Farmers’ answers to critics seem ineffective, according to Murphy.
“We have a tendency to respond based on science or economics and we’re seeing that our rebuttals are falling short,” he said, “they really are like a fish out of water.”
“Until we tie [food production arguments] to a moral-based message,” suggests Murphy, “I think agriculture will continue to flounder.”
Murphy speaks to a meeting of the South Dakota Pork Producers Council at the Crossroads Hotel in Huron, South Dakota, this Thursday, April 18, at 12:00 noon.
Several states have either passed or are considering legislation to ban undercover videos at food processing plants and farms.
Those efforts were the subject of a debate this past weekend on CNN. Paul Shapiro of the Humane Society of the United States claimed the meat industry is trying to cover up abusive practices.
“They don’t want whistleblowers—they want to blow the whistle on the whistleblower,” Shaprio said.
But Emily Meredith of the Animal Agriculture Alliance argued that the undercover videos aren’t really about stopping animal abuse.
“What they are about is activists using underhanded, manipulative and deceptive tactics to mislead consumers into thinking that their food is inhumanely produced,” said Meredith. “Their ultimate goal is to promote a vegan world and to really bring about the end of animal agriculture as we know it in this country.”
Critics of the new laws have labeled them “ag gag bills”, while proponents call them “farm protection measures”.
Wisconsin Ag Secretary Ben Brancel has named Dr. Paul McGraw to be State Veterinarian and Administrator of the Animal Health Division at the Wisconsin Department of Agriculture, Trade and Consumer Protection (DATCP). McGraw has been the Assistant State Vet and Bureau Director of Animal Disease Control within the Animal Health division for the past nine years. He replaces Dr. Bob Ehlenfeldt who retired in January.
Dr. McGraw has served as Program Manager for the state’s Livestock Premises Registration program and the state’s Animal Dealers, Animal Truckers and Animal Markets programs. He is the USDA’s Designated Brucellosis Epidemiologist for the State of Wisconsin and an Adjunct Assistant Professor at the School of Veterinary Medicine at UW-Madison. He’s also a past President of the Wisconsin Veterinary Medical Association (WVMA) and past Chairman of the WVMA’s Public Health and Food Safety Committee.
A native of Dodgeville, Wisconsin, McGraw did is undergraduate work at the University of Wisconsin-River Falls and earned his DVM at U.W. Madison. He was in private practice for 16 years before becoming Assistant State Vet in 2004.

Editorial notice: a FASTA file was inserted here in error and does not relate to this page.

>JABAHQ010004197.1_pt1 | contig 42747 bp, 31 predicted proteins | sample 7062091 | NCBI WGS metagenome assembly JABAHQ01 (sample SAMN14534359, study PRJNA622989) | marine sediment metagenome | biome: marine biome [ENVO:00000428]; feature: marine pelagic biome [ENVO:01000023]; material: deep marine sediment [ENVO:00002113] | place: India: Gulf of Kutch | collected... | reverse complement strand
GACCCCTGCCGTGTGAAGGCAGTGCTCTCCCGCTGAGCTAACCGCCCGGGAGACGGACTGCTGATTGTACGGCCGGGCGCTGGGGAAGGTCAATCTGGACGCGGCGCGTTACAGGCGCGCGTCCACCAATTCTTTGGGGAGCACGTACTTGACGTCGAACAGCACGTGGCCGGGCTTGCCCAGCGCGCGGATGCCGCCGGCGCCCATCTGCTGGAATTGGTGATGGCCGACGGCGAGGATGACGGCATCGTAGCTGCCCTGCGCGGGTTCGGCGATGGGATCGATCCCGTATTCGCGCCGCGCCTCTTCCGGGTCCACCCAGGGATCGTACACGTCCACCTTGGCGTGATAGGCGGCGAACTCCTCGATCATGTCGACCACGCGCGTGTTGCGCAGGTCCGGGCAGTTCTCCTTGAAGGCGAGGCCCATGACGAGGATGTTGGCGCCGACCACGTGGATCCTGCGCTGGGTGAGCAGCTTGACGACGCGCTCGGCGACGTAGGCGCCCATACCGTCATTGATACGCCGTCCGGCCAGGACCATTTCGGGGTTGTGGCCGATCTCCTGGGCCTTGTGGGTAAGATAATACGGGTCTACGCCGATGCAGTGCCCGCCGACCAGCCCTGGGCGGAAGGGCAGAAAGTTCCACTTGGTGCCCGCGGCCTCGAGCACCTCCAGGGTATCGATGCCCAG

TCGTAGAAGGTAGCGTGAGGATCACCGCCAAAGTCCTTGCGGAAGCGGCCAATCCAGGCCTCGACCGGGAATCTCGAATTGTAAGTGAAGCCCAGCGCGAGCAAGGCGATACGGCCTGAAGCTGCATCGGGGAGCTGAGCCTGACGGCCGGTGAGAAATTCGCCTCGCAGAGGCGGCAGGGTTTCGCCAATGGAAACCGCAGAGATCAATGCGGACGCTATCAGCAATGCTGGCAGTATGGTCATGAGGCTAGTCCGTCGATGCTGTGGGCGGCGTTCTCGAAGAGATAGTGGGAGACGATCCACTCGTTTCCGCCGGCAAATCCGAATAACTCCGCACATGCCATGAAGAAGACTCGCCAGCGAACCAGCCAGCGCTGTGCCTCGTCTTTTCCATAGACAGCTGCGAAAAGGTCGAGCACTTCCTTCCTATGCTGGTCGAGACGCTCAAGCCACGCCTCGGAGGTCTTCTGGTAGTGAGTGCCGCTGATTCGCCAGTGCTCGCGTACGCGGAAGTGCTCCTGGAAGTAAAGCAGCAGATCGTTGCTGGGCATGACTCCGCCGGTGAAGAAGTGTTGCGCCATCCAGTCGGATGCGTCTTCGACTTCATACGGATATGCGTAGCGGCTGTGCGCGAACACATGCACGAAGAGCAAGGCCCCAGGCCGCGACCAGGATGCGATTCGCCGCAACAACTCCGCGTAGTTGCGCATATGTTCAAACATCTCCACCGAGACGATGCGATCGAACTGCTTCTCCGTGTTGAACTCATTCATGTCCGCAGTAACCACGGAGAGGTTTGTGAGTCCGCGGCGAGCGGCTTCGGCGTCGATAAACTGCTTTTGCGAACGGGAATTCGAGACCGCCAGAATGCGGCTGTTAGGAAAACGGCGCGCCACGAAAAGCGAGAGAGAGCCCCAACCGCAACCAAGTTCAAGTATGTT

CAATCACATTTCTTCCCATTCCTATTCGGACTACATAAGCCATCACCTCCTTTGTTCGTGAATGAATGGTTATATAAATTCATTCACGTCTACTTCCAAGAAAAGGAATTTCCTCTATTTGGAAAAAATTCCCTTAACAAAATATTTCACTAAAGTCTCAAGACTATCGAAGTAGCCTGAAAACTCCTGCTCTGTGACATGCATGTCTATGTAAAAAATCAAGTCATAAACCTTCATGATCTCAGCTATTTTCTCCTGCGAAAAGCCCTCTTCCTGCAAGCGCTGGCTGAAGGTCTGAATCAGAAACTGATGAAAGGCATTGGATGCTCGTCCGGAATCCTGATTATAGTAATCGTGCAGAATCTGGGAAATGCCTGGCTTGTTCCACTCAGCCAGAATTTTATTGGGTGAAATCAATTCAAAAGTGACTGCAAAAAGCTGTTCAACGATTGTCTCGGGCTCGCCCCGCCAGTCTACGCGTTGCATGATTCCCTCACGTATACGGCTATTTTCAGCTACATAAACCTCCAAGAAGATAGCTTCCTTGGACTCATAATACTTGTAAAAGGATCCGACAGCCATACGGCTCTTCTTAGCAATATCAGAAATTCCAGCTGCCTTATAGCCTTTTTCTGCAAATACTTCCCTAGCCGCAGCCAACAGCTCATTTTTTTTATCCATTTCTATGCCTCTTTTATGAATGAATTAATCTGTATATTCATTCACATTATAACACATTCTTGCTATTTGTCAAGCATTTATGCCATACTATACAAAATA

Five employees from the Wheatland, Wyoming based Wyoming Premium Farms have each been convicted on multiple counts of cruelty to animals. WPF was the subject of an undercover video shot the Humane Society of the United States last year. At the time WPF was a supplier to Tyson Foods; and according to a HSUS news release the company has since severed its relationship with the farm.
Jonathan Lovvom, senior vice president of animal protection litigation for HSUS says the group is grateful to law enforcement officials for pursuing charges in the case and says they hope these convictions will deter further abuse of animals on farms.
The Oklahoma Farm Bureau strongly supports legislation recently signed by Oklahoma’s governor to allow horse processing in that state.
OFB President Mike Spradling says it’s about protecting the property rights of horse and other livestock owners amid the goal of the Humane Society of the United States and other animal rights activists to take that away. Spradling tells Brownfield Ag News, “Today, that topic was equine. Our concern was tomorrow it could be poultry, beef, pork, any other species that we certainly have in production ag.”
Spradling says horse slaughter would be one option to the serious problem of neglected and abandoned horses caused by the previous federal ban on legal processing. He stresses that horse processing would be an option, not a mandate, and is supported by breeding groups throughout Oklahoma. He tells Brownfield, “Their policy is well understood. It’s not necessarily that they support or are in favor of horse processing. What most of the breed associations say is they are in favor of the owner of the horse having that option.”
Spradling says the lifting of the ban is a chance for the Humane Society of the United States to show some real concern. He says, “You know here’s their opportunity. If they don’t want to see processing come into the state of Oklahoma have them come in and spend their money on pasture, on feed and care for these individual horses.”
The Oklahoma law takes effect November 1st and horse processing could only take effect if federal law continues to allow it and there’s funding for USDA inspectors. The meat would only be allowed for sale in the export market.
Spradling says Oklahoma was one of four states that banned horse slaughter, so now there are only three.